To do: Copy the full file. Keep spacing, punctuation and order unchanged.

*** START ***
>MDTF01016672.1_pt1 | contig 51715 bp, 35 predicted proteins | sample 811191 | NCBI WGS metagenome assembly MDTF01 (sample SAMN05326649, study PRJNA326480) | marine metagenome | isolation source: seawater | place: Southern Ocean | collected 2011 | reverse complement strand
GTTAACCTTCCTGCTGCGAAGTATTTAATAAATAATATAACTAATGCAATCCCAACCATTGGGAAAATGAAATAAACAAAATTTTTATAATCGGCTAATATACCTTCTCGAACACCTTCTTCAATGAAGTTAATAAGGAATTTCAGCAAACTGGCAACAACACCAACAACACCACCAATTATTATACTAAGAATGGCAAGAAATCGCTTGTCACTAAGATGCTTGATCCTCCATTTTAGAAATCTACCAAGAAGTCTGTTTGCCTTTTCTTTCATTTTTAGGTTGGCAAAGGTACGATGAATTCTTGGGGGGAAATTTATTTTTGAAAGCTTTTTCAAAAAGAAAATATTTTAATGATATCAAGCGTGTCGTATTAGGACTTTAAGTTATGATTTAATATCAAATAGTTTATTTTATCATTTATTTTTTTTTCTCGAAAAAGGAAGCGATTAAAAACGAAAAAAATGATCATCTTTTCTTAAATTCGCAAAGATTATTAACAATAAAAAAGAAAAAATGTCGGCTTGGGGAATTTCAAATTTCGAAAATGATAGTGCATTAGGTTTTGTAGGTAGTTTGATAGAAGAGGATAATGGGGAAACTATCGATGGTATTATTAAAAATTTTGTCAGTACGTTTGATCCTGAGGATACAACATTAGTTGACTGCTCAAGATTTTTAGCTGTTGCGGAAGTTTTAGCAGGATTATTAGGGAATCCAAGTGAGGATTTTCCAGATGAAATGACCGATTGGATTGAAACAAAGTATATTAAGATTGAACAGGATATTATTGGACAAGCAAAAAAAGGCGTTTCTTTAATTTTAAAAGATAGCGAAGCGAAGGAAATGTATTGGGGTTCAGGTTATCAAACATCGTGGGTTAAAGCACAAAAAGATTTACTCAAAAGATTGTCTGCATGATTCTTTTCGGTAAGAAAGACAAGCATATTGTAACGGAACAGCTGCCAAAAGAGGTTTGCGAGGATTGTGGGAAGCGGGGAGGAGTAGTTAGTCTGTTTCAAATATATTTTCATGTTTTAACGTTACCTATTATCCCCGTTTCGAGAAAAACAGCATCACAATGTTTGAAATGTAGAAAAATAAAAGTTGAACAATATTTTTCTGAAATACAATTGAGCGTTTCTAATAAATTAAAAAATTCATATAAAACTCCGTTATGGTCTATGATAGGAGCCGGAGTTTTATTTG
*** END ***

>MDTF01016672.1_pt1 | contig 51715 bp, 35 predicted proteins | sample 811191 | NCBI WGS metagenome assembly MDTF01 (sample SAMN05326649, study PRJNA326480) | marine metagenome | isolation source: seawater | place: Southern Ocean | collected 2011 | reverse complement strand
GTTAACCTTCCTGCTGCGAAGTATTTAATAAATAATATAACTAATGCAATCCCAACCATTGGGAAAATGAAATAAACAAAATTTTTATAATCGGCTAATATACCTTCTCGAACACCTTCTTCAATGAAGTTAATAAGGAATTTCAGCAAACTGGCAACAACACCAACAACACCACCAATTATTATACTAAGAATGGCAAGAAATCGCTTGTCACTAAGATGCTTGATCCTCCATTTTAGAAATCTACCAAGAAGTCTGTTTGCCTTTTCTTTCATTTTTAGGTTGGCAAAGGTACGATGAATTCTTGGGGGGAAATTTATTTTTGAAAGCTTTTTCAAAAAGAAAATATTTTAATGATATCAAGCGTGTCGTATTAGGACTTTAAGTTATGATTTAATATCAAATAGTTTATTTTATCATTTATTTTTTTTTCTCGAAAAAGGAAGCGATTAAAAACGAAAAAAATGATCATCTTTTCTTAAATTCGCAAAGATTATTAACAATAAAAAAGAAAAAATGTCGGCTTGGGGAATTTCAAATTTCGAAAATGATAGTGCATTAGGTTTTGTAGGTAGTTTGATAGAAGAGGATAATGGGGAAACTATCGATGGTATTATTAAAAATTTTGTCAGTACGTTTGATCCTGAGGATACAACATTAGTTGACTGCTCAAGATTTTTAGCTGTTGCGGAAGTTTTAGCAGGATTATTAGGGAATCCAAGTGAGGATTTTCCAGATGAAATGACCGATTGGATTGAAACAAAGTATATTAAGATTGAACAGGATATTATTGGACAAGCAAAAAAAGGCGTTTCTTTAATTTTAAAAGATAGCGAAGCGAAGGAAATGTATTGGGGTTCAGGTTATCAAACATCGTGGGTTAAAGCACAAAAAGATTTACTCAAAAGATTGTCTGCATGATTCTTTTCGGTAAGAAAGACAAGCATATTGTAACGGAACAGCTGCCAAAAGAGGTTTGCGAGGATTGTGGGAAGCGGGGAGGAGTAGTTAGTCTGTTTCAAATATATTTTCATGTTTTAACGTTACCTATTATCCCCGTTTCGAGAAAAACAGCATCACAATGTTTGAAATGTAGAAAAATAAAAGTTGAACAATATTTTTCTGAAATACAATTGAGCGTTTCTAATAAATTAAAAAATTCATATAAAACTCCGTTATGGTCTATGATAGGAGCCGGAGTTTTATTTG